by Pictures at linkreply 1805/03/2013

I think it's a mistake to classify this as Mid Century Modern. To me it looks like they drew heavily from traditional Scandinavian architecture and the ceiling/roof line is very much like the ship's hull style ceilings used in old Swedish churches.

by Pictures at linkreply 1905/03/2013

I agree R19. It really doesn't qualify as mid century modern. It was built in 1971 which I think tends to be a little too late for that stylist period.

R18 at 7100 sqft, $1000 a month would be a bargain. Built in the early 70s it probably does not have the thermal break windows and also electric heat was popular then. I have a friend who lives in a house half the size, a little older, huge floor to ceiling windows all over and his gas bill (which is cheaper than electric) is over a thousand every month from November to April. He told me the utility bills are more than the taxes, and his home is on the Jersey Shore where taxes already are crazy.

by Pictures at linkreply 2005/03/2013

stylist period should be stylistic period

by Pictures at linkreply 2105/03/2013

I like it, but then I like to see lots of hardwood in my real estate porn.

Although I don't like the bedrooms. For some reason, it looks like someone plopped a couple of beds into a corridor.

by Pictures at linkreply 2205/03/2013

Completed in 1961.

by Pictures at linkreply 2305/03/2013

Too much wood and hard surface in the bedroom.

by Pictures at linkreply 2405/03/2013

That house is stunning. I'd change some things but I hope no one tears it down and builds another nouveau riche supersized McMansion or somethng like the monstrosity of a Tom Brady/Giselle Giraffe house.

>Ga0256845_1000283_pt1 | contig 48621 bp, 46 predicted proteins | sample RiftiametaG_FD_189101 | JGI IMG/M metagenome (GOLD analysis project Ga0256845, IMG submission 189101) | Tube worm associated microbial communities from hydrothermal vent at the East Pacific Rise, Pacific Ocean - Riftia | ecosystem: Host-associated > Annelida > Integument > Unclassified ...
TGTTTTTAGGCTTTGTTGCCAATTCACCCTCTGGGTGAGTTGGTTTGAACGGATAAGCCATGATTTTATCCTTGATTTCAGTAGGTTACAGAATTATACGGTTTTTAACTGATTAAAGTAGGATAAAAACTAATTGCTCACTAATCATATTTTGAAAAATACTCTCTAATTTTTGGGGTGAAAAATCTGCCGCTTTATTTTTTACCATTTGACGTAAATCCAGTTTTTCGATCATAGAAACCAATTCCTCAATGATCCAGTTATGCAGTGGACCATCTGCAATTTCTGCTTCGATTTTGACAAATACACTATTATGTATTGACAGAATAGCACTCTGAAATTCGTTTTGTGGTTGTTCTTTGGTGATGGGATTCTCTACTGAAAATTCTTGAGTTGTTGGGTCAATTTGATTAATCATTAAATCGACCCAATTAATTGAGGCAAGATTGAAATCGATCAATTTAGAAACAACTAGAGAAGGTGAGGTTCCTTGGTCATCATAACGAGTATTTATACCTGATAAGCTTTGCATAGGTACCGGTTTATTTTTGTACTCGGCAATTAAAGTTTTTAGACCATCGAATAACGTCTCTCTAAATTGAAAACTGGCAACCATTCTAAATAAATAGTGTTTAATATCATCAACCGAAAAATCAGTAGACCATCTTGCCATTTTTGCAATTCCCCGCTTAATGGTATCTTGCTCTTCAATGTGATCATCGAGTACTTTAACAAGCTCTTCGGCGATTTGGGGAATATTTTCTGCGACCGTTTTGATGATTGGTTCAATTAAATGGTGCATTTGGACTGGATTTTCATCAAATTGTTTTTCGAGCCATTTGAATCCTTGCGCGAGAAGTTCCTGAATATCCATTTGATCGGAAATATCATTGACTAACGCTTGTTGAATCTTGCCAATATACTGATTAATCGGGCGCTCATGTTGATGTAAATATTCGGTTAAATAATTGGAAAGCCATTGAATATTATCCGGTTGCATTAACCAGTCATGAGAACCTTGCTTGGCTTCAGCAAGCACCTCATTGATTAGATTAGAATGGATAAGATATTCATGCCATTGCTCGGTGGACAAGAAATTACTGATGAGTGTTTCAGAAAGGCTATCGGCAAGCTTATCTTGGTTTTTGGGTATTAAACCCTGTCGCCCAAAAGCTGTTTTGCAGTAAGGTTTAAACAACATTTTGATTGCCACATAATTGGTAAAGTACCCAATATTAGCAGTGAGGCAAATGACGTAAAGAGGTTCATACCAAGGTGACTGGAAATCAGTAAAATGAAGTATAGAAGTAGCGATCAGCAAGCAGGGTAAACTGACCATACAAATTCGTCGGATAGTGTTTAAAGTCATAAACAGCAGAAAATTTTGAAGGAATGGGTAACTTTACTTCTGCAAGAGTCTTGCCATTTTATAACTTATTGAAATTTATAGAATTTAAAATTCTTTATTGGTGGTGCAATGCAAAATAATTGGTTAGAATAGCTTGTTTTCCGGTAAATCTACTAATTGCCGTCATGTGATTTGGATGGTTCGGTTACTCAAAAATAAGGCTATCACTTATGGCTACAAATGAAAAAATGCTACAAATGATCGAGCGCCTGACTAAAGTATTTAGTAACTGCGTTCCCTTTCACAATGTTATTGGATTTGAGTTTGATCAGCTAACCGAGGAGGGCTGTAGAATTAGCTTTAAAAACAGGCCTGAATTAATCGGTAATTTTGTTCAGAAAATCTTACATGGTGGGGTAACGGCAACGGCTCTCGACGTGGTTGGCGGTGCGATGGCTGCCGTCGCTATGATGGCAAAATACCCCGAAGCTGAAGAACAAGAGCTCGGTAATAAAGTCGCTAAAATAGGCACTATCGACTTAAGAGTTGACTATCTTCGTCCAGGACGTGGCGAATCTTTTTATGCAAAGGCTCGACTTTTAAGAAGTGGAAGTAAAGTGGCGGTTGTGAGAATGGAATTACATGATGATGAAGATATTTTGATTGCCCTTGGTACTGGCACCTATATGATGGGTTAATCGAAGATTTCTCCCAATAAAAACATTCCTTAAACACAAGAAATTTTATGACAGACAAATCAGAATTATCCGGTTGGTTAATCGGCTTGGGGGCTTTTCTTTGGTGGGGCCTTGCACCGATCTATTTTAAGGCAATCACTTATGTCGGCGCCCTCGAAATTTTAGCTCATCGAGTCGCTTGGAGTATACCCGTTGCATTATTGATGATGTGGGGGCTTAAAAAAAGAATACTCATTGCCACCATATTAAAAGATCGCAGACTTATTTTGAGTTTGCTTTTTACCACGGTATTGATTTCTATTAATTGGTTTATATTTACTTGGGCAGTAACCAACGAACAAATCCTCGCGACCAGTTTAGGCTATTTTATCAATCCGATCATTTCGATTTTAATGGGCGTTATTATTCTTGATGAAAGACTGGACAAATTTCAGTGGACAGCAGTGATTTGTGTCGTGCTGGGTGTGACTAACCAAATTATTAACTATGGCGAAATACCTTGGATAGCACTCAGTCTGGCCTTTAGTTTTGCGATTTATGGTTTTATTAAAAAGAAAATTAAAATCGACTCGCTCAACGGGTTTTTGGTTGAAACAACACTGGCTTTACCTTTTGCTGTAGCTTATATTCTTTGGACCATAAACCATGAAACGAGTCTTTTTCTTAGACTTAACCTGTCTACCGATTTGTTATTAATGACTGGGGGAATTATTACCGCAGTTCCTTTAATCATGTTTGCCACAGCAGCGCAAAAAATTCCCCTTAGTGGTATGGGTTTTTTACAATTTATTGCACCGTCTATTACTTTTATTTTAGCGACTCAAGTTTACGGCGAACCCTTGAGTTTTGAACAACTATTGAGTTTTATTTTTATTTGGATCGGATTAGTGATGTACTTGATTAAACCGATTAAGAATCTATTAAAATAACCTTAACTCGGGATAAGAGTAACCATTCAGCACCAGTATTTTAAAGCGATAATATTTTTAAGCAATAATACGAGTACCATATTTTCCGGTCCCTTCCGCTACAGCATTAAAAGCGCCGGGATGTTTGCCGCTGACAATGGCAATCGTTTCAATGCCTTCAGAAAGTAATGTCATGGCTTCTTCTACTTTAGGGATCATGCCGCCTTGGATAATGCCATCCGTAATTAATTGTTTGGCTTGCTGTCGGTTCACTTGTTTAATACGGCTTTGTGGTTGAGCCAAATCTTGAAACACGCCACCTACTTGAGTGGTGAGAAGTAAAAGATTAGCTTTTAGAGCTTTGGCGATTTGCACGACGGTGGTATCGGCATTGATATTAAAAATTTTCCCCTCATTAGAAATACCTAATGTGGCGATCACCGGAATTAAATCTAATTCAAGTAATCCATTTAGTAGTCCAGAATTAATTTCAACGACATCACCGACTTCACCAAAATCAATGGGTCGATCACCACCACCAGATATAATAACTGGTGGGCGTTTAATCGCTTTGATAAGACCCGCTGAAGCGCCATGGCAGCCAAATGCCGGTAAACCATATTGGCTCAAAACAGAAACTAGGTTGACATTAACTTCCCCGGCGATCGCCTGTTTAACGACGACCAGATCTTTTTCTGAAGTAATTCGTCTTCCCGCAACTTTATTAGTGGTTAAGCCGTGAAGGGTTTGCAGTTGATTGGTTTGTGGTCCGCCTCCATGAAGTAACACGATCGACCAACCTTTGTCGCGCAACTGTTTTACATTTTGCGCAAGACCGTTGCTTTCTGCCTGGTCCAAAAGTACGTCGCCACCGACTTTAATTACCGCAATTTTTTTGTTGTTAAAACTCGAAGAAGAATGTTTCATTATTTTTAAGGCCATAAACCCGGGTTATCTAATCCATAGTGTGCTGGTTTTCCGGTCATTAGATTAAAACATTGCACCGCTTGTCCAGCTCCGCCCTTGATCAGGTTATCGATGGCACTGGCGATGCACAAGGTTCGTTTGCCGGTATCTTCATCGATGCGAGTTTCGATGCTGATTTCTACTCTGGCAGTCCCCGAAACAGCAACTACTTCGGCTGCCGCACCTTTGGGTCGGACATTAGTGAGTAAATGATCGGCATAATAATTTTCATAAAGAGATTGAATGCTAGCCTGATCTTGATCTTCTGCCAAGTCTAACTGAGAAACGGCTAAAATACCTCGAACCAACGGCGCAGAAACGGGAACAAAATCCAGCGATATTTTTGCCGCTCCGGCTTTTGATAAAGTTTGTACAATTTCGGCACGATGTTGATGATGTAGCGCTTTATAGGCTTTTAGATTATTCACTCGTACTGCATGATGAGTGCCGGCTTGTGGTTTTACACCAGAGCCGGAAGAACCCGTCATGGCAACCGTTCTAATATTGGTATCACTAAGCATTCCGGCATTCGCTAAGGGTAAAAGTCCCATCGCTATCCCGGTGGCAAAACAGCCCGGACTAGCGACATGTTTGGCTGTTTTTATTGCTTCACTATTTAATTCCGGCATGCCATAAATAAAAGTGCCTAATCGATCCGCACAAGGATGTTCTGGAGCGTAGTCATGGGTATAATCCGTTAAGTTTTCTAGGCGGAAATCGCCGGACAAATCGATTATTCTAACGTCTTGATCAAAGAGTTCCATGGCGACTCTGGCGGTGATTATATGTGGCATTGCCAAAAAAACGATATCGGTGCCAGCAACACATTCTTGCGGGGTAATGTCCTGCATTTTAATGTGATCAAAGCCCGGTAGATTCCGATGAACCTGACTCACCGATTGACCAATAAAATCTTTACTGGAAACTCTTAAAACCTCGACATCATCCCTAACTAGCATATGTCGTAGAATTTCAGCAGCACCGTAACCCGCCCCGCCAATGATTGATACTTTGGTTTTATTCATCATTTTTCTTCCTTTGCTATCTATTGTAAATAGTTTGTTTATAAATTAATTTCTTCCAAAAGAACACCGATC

I'm not fond of red brick so I'd do something with the fireplace - maybe a wall of slate. Also the roof lines look like one of the Dansk bowl designs. Speaking of which why aren't there any Dansk products in the kitchen?

I have that blue bowl in the link. It was my mom's.

by Pictures at linkreply 2505/03/2013

I love it, a nice surprise that it's not actually the overused words 'midcentury modern', which I typically don't care for. I wouldn't change much, love the quirky exterior's multi-peaks and the vibe is wonderful. I could move right in, with new bedding...

by Pictures at linkreply 2605/04/2013

Love the inside of the place, but those peaks on the outside would take getting used to.

by Pictures at linkreply 2705/04/2013

I like it overall but that staircase is probably the only place you can have sex without offering a free show for all.

by Pictures at linkreply 2805/04/2013

Maybe I saw In Cold Blood one too many times as a kid, but living in that house would scare me to death. I would always think someone is out there in the woods hiding, watching, waiting for their chance to come in and slit my throat.

by Pictures at linkreply 2905/04/2013

I would be dead on the ground by the mailbox on the road at the end of the driveway after having opened up my utility bill.

My eyes would have Xes over them, and my mouth would be screwed up into the shape of a dollar sign - $.

by Pictures at linkreply 3005/04/2013

Love it, but it would need a heating element in the roof to prevent snow buildup on parts of the roof.

Armonk was traditionally IBM headquarters.

by Pictures at linkreply 3105/04/2013

So. Horny.

by Pictures at linkreply 3205/04/2013

I think the real expense would be getting somebody out there to clean all those windows.

by Pictures at linkreply 3305/04/2013

Looks like a Norwegian Denny's.

by Pictures at linkreply 3405/04/2013

Agree with R19. Journalists are so lazy now, they just reach for whatever the hot terms is. If it was build between 1940 and 1970 it MUST be mid century modern.

by Pictures at linkreply 3505/04/2013

This mountain retreat is neither Midcentury nor Modern. Discuss.

by Pictures at linkreply 3605/04/2013

Has it ever been used for horror film locales? The ornate bathroom doors are something I wouldn't want to dust. They didn't show what was on the lower level.

by Pictures at linkreply 3705/04/2013